The long awaited Chilcot report into the Iraq war was released today and makes highly critical comments about Tony Blair’s government and the intelligence services.
In his opening statement, Sir John Chilcot said it was clear that the policy on Iraq was made on the basis of flawed intelligence and assessments, that were not challenged, and should have been.
He went on to say that more than 200 British citizens died as a result of the conflict and many more were injured, which meant deep anguish for many families, including those who are in London today to hear the report.
As well as these deaths, at least 150,000 Iraqis, most of them civilians, died, and more than a million people were displaced.
However, his most damming statement was that the UK did not face an “imminent threat” from Iraq and weapons of mass destruction, one of the reasons the government gave at the time for going to war.
One of the servicemen who lost his life during the conflict was Leading Aircraftman Martin Beard from Ripley.
Martin was tragically killed in 2007, while on a routine patrol in the Al Waki district north of the British Base at Basra Air Station.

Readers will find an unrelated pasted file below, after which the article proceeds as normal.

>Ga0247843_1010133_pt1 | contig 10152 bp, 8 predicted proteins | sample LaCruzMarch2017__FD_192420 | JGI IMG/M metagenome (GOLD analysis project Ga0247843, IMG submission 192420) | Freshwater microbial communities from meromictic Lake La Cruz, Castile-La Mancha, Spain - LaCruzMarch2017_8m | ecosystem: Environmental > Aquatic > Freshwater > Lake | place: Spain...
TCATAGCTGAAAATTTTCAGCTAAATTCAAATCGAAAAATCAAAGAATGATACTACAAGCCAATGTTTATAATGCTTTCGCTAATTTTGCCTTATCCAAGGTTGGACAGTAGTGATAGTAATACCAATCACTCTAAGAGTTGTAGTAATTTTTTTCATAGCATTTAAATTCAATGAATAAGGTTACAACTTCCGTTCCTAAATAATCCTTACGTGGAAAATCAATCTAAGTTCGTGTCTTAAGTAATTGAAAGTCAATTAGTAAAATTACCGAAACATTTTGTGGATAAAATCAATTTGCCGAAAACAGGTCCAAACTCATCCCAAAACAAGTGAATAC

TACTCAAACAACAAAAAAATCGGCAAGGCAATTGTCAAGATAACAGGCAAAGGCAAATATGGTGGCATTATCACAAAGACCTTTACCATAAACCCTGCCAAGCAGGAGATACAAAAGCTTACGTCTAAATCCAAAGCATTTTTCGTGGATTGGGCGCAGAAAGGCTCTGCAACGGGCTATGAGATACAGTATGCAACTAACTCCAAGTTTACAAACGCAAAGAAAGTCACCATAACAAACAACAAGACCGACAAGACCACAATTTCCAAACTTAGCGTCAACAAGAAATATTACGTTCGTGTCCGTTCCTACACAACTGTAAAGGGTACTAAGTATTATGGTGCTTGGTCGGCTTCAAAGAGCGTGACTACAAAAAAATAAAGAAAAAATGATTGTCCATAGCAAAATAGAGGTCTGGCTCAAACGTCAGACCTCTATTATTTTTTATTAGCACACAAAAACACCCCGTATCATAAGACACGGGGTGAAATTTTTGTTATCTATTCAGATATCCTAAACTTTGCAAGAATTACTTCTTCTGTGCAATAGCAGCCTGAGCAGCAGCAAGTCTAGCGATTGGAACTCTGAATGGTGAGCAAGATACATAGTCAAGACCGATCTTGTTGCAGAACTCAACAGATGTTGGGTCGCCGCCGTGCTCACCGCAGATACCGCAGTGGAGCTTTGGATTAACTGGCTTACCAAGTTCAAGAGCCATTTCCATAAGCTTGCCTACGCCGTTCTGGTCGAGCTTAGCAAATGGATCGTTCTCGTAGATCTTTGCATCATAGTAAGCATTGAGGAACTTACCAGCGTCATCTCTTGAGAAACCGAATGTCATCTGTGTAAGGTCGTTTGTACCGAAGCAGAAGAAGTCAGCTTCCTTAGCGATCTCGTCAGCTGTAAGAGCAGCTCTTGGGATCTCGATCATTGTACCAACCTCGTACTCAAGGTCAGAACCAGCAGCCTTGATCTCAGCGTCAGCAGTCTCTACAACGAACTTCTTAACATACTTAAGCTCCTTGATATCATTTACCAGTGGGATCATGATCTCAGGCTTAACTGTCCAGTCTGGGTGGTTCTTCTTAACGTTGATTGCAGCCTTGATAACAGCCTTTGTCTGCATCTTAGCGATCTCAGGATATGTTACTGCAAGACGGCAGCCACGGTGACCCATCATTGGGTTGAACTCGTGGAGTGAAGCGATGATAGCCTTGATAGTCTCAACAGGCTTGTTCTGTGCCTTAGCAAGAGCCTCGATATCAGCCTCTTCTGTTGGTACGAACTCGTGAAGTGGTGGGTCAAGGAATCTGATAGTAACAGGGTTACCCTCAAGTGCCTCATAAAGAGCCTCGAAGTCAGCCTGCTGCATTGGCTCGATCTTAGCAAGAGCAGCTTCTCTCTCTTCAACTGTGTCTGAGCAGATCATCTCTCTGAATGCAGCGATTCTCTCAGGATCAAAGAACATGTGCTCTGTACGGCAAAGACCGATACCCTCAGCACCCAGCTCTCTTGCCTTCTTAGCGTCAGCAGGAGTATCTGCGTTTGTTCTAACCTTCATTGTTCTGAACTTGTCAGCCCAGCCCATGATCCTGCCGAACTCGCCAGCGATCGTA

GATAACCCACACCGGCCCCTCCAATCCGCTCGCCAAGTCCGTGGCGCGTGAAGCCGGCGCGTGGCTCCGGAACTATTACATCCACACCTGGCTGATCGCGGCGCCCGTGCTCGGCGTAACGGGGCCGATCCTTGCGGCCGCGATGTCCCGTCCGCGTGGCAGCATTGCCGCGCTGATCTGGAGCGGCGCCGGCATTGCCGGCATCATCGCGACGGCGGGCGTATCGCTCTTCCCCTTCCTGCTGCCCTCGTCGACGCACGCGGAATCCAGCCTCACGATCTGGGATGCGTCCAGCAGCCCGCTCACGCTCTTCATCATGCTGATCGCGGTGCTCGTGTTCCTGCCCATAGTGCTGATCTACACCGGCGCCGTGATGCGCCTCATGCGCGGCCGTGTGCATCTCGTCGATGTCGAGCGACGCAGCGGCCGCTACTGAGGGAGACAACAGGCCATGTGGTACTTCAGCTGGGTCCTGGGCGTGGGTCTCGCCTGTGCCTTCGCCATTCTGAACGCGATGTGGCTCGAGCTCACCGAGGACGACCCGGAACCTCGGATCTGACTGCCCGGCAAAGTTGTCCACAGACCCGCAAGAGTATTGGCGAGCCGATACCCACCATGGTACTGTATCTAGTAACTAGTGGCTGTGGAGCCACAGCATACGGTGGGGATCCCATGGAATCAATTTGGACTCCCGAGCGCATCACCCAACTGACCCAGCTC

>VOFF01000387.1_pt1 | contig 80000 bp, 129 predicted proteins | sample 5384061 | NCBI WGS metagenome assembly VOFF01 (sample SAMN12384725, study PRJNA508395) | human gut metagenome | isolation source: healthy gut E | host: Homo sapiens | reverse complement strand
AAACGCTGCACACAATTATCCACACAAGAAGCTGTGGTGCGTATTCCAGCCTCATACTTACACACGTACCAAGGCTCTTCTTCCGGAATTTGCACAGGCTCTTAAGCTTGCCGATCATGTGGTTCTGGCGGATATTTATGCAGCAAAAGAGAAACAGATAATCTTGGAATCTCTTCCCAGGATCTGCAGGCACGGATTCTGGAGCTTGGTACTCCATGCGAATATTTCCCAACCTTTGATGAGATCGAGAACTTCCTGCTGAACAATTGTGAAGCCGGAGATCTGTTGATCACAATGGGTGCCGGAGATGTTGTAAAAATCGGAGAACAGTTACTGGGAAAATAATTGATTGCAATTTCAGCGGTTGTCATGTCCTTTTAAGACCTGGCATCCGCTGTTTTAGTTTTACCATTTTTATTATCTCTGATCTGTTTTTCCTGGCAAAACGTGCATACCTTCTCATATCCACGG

He was shot, when his 40-strong patrol faced a large-scale ambush, coming under fire from at least a dozen positions, as it moved through the local market.
Martin was not wearing body armour at the time, although the inquest was told it was standard procedure for patrols not to attach collars and arm pads because they restrict troops from firing their weapons accurately.
After being shot, his colleague, Cpl David Hayden of Spalding, Lincolnshire, carried him on his shoulder to a waiting helicopter to be be taken to a field hospital, where he sadly died.
Cpl Hayden was awarded the Military Cross for his bravery.
Martin was due to be married when he returned from Iraq, to his fiancée Nicola Parkin.
He left behind his father, Roy, and two sisters, Victoria and Rachael.
Martin was buried with full military honours at All Saints Church in Ripley.